It’s with some trepidation that I begin a blog post talking about Tina Fey, Lindsay Lohan, and Mean Girls.
But that Tina Fey, when she’s on, she’s on. And lately I’ve been struck by that vision of poor Lindsay, in her pink, borrowed, Izod, walking through the first day at her new school cafeteria, clinically categorizing the students at each table. “Girls who eat their feelings. Girls who don’t eat anything. Desperate wannabees…” You get the picture. In one scathing, piercing satire of high school life, she nailed it.
What I’m going to say might sound a little harsh…but look around. Has anything changed since high school? I’d like to think so, but the other day I had a great conversation with a young journalist from Columbia College in Chicago, and she got me thinking. She had a premise, that when most people see overweight men or women, they think LAZY. Period. I got to thinking that we all judge, though, and not just on weight. See a mother with her kid losing their shit in Target, and we think “Wow, parent, much?” Catch a colleague not washing their hands for long enough in the bathroom and think “Piglet”. (Or is that just me? I have a germ thing.) Anyway, despite the fact that we’ve all been taught to be wary of judging (from such wonderous sources as The Bible – “judge not lest you be judged” – to Simon Cowell – “really, what were you THINKING?”), we still do it. Why? Because, we have been given the gifts of sight, critical thought, and experience, through which to analyze life. And thus, whether we want to or not, we draw conclusions on what we see. So maybe it’s Judging. Or maybe it’s just Applying Our Life Experience.
Either way, none of us likes to be judged. But sometimes, it happens. Or we perceive that it happens, because we’re overly concerned, perhaps, that Lindsay is just around the corner, classifying us, and putting us at a table we don’t like. And then what do you do? How do you respond?
I’m asking because I think many of us who are just getting started with exercise again struggle with this issue. I know I do. On Saturday, I went out with my running group and hauled out my walking poles (or, Nordic Walking poles, now that they have “official” little rubber feet). People were curious, and people were interested. And mostly, I didn’t care that I wasn’t running. And yet…..in a teeny, tiny part of me, I kept thinking “I’m really a runner. This is just a recovery thing. I’m a runner….I’m a runner.” I was anticipating the Judging, and a little part of me felt like I was being pushed from the Runner Table to the Walker Table, and I was fighting tooth and nail to stay put, poles and all.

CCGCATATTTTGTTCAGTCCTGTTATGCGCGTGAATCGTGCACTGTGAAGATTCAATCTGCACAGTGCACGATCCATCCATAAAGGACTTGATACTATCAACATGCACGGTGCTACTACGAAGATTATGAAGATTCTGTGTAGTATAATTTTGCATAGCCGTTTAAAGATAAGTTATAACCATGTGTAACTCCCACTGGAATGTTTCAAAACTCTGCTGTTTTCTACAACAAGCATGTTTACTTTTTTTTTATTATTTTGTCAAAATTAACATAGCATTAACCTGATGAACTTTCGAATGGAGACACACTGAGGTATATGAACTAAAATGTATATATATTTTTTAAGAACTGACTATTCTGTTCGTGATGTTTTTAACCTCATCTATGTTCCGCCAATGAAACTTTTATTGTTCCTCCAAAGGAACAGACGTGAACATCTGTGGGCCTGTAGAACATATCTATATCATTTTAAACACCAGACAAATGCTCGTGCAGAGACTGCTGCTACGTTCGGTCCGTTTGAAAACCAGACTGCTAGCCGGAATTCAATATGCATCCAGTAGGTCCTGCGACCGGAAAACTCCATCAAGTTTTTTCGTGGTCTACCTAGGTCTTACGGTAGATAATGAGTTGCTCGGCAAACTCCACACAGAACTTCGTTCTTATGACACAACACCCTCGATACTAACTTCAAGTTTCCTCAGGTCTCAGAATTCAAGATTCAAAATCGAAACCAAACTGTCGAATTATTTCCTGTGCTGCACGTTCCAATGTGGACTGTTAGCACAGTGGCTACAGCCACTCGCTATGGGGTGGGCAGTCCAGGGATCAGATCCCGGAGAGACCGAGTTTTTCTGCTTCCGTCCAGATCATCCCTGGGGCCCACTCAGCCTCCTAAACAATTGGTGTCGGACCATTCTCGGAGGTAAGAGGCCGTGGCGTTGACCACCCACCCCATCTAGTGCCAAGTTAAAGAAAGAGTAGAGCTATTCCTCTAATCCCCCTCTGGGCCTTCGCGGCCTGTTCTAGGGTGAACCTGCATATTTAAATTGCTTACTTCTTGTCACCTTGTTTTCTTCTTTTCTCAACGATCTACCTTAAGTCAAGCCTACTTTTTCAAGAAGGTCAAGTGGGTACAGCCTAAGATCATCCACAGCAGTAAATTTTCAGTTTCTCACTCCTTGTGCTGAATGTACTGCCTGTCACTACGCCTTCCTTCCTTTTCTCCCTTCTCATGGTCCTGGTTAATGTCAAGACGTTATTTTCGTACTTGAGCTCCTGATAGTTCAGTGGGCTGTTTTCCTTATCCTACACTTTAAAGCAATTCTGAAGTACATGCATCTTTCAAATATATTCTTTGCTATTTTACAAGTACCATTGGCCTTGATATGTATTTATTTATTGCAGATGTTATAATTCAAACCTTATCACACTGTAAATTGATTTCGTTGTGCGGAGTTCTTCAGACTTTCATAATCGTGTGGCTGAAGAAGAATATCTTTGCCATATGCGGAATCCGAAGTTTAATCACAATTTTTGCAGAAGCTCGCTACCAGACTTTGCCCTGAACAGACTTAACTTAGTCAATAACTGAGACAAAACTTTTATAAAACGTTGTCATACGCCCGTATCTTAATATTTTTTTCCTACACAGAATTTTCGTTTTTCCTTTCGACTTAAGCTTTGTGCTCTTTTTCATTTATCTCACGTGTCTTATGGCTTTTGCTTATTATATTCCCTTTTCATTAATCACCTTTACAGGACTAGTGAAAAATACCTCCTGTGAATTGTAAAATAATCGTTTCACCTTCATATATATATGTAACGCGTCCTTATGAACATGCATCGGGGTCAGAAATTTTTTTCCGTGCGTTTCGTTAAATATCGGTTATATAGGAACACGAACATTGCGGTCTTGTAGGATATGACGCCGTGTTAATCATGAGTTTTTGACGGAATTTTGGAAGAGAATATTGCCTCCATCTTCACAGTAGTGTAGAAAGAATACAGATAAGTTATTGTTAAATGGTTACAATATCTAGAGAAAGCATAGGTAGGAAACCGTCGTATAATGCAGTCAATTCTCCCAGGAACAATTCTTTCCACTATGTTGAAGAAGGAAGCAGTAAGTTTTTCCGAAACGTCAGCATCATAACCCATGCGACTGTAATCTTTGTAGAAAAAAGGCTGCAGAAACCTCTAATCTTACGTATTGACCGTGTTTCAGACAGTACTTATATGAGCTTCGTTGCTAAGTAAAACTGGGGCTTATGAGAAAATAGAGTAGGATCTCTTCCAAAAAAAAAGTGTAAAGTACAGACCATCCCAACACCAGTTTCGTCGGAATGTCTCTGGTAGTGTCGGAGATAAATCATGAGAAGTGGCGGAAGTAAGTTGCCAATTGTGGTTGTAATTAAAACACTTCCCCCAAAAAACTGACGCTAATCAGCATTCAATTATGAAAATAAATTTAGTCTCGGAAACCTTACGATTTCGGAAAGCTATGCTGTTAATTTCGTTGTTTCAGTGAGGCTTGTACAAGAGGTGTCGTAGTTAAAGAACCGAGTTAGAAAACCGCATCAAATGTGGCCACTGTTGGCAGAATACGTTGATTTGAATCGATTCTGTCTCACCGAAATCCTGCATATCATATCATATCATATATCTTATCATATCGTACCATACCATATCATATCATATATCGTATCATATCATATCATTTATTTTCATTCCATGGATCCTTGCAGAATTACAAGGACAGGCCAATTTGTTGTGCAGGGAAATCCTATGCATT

It surprised me a little, to feel how much difference that made for me, when I know that I preach to y’all every day that all that matters is moving your butt. But I guess even I’m human, and though I could normally claim Runnership with flying colors, I can’t now. Normally, I can also hang my Size 20ish hat on the fact that I’m a pretty kick-ass athlete, but even I’m struggling a little with the feeling that I’m Different right now, and having a tiny pity party about it, too.
So what do we do about that? What can I do? Well, I can take my own medicine. And I can move on. Because, as I’ve said here so often, it really doesn’t matter what other people think. It only matters what we each do, on our own time, to take care of ourselves. And right now, it doesn’t so much matter what I call myself (runner, walker, crawler) as much as how often I have a right to call myself an athlete. As I build back up my endurance and a regular pattern of working out, I can’t get hung up on feeling like I should be at a Runner Table or a Walker Table or any Table. Right now, I’ve just got to concentrate on getting back into this great habit of using my legs good, not evil (read: walking – and not to the grocery). And what better way to do it than though goofy-looking, but wicked calorie-burning Nordic Walking (ahem, and burning some extra FORTY PERCENT more calories!)? It seems like the best plan for me…Judgment be damned.
So I suppose that’s today’s lesson. Suck it up. And focus on what’s inside – not what’s pressing in from the outside. For me, that means the only thing that matters is getting out there again tomorrow.
See you on the path.